Tuesday, November 5, 2013

Cheek Burning Embarrassment

Today was voting day for city elections. Yes, I did my civic duty and voted. Better yet, I voted with my kids in toe, hopefully setting an example. Voting with my kids took me back to one of the first times I was incredibly embarrassed by one of my children. Like cheek burning, nervous chuckling, halfway apologizing embarrassed. This is not the first time I have voted with a kid next to me (and probably not the last). In the 2012 elections I took Max with me to vote at our polling location. I had explained to him, as best as I could to a four year old, what we would do and how everything would go down. I also made the mistake of telling him who I was voting for. Everything was fine until I voted, put my ballot through the machine and grabbed an "I Voted" sticker for Max. It was then that Max turned around and said to the people waiting to vote "so, who did you vote for? Are you sure you're voting for the right person? My mom says that's not the right person to vote for!" I quickly grabbed his hand and pulled him along, the entire time he's saying to everyone he passes "you might want to vote again if you didn't do it right the first time! My mom says that one's dumb!" I will never forget the embarrassing dread I felt as we left the building.
Of course, he was only four and didn't know better so I did my best to laugh about it, but I still held my breath while voting this time around. Tonight's voting went off without a hitch and no embarrassing moments occurred. I'm still left thinking about that parental dread. That one moment when your child opens up just a little too much to that person standing in the grocery store, or asked quite the question to the person walking in front of them, or making a comment they've heard you make, but in a totally wrong circumstance.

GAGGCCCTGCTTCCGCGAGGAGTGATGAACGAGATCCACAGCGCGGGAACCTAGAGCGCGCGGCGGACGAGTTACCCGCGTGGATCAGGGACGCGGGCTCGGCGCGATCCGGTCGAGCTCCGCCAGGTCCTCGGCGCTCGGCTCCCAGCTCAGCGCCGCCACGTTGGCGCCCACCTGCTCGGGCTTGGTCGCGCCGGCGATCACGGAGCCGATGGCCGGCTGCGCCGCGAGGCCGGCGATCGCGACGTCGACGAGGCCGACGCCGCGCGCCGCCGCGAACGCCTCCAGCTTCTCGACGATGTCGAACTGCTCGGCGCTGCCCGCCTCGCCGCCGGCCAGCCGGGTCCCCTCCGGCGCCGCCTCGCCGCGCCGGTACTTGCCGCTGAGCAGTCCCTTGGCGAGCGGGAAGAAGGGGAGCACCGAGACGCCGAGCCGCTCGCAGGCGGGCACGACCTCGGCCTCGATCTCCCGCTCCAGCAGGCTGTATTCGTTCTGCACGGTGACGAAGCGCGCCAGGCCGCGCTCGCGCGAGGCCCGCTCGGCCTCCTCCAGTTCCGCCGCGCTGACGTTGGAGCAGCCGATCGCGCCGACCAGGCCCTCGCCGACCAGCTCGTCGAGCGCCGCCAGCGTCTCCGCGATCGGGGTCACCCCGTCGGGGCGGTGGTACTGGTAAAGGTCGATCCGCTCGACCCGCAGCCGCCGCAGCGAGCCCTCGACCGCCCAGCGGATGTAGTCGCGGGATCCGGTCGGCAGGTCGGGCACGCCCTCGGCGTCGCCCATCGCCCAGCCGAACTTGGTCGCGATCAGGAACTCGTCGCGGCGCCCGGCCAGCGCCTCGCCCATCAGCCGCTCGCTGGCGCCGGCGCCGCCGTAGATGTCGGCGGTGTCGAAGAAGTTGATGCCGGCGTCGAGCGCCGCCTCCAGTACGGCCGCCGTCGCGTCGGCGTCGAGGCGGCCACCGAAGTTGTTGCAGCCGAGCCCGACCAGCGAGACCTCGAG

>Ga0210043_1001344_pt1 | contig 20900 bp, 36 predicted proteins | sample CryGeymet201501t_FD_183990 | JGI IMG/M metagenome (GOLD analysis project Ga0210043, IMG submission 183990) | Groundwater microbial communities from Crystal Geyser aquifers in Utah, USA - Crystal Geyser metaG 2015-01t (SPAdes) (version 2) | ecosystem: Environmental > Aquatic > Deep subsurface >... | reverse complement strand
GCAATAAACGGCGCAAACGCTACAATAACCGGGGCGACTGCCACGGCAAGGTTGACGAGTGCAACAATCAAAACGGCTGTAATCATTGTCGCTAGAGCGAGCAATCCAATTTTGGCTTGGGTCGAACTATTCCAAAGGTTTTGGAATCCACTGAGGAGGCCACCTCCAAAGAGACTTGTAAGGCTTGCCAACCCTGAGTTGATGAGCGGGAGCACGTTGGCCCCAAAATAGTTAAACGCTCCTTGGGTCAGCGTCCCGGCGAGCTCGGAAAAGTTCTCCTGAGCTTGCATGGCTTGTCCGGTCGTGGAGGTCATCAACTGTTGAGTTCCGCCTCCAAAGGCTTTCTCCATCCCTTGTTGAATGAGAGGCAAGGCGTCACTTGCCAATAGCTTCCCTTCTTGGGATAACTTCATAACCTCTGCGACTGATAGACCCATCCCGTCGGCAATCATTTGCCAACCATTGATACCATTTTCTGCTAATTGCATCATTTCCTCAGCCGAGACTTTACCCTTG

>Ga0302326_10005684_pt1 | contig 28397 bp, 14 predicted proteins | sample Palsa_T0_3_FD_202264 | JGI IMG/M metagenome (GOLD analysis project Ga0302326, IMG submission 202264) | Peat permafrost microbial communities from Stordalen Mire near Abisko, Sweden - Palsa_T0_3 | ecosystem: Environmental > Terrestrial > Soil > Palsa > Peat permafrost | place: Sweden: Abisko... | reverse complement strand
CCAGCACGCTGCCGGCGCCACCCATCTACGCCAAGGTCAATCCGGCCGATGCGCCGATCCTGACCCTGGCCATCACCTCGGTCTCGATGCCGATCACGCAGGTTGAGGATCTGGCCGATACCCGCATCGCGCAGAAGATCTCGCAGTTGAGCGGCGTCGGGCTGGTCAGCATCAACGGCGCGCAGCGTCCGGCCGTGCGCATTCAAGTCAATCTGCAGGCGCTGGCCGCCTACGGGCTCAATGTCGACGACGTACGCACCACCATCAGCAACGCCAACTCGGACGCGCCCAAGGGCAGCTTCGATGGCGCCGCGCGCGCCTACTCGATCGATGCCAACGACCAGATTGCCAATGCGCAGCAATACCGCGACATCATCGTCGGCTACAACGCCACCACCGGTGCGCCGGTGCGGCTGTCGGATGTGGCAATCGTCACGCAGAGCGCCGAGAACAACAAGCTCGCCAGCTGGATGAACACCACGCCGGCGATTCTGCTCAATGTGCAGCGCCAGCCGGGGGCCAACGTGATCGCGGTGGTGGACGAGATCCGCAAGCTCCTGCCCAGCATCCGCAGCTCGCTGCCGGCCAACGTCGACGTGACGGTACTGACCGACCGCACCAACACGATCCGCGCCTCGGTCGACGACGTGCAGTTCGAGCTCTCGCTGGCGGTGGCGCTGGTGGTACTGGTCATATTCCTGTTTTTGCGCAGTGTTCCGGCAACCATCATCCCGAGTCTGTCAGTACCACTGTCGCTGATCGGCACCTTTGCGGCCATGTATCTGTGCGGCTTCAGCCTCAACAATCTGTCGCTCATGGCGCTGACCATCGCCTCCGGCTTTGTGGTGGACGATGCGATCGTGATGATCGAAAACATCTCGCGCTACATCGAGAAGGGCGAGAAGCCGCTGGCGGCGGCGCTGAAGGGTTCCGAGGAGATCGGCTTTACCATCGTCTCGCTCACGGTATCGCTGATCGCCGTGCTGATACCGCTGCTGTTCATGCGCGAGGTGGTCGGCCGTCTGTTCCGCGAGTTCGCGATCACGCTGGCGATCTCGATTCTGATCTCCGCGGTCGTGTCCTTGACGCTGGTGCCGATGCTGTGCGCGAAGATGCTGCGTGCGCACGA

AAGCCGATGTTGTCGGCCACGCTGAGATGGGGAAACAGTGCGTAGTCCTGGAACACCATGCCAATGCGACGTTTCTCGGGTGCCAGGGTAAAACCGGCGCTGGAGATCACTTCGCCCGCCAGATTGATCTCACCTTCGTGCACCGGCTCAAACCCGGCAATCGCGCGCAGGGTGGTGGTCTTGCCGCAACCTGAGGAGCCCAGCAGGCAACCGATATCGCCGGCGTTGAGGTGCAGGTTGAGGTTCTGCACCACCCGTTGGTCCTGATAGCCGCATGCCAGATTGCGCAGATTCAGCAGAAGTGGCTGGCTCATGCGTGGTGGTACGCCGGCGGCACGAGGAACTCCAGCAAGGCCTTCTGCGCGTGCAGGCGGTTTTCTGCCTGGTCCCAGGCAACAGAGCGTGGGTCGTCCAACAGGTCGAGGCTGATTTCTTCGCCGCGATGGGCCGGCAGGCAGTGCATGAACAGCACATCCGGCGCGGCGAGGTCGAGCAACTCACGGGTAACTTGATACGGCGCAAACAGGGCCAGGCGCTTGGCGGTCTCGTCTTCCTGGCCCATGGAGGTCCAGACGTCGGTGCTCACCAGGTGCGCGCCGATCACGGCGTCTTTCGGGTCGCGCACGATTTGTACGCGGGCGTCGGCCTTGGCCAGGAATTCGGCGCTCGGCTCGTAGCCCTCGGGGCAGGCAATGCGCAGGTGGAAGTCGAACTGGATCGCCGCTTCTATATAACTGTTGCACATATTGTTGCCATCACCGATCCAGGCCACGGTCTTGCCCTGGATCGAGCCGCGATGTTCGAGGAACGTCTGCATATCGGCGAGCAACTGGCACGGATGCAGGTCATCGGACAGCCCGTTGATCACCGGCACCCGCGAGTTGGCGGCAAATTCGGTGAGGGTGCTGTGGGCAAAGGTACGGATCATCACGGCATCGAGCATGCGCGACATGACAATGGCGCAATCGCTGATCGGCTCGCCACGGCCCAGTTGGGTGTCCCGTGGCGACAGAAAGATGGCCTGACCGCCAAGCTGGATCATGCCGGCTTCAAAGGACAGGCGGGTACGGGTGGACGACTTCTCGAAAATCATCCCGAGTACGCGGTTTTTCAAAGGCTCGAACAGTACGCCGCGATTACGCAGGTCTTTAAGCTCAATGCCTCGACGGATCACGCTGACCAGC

Max is now five and we're just now teaching him his address and phone numbers because of what happened to a friend. My friend and her husband would constantly brag about how their three year old knew his full name, address, phone number, where they were from, etc. She stopped bragging the day they were Christmas shopping at Target and had a TON of brand new toys, electronics, clothes, you name it piled high into two carts. The three year old announced loud enough that everyone standing at the checkout lanes could hear "My name is Ian and I live at _____ in Des Moines, Ia. and we're taking aaallll of this back to my house!" he said pointing at the shopping carts full of goodies. My friend wanted to die. I of course couldn't stop laughing when she told me the story and made a mental note of this incident and to avoid it at all costs.
I can guarantee you the next time junior decides to say just the "right" thing during church, you are not alone my parent friends. I have come to the conclusions a child's job is to fully embarrass their parents at all costs. Starting with the pooplosions at the worst times when they're infants to the cuss words they only seem to utter for grandparents to those gasping one liners that a room of 300 strangers seem to hear. My motto for these situations (or whenever I'm about to lose my shit) is "one day this will all be funny." The one thing that makes these moments easier to deal with is that I will have my turn to embarrass them. When they're sixteen years old, with their friends, and don't want anything to do with us, my husband and I just might have a little something up our sleeves already. I'm looking forward to their cheek burning embarrassment just a bit too much.
Until this time, I will practice my nervous smiles and face hiding for the next time, and yes I know there will be a next time, my kids decide to pull one of their stunts. My circus train wreck (aka my kids) never ceases to amaze me.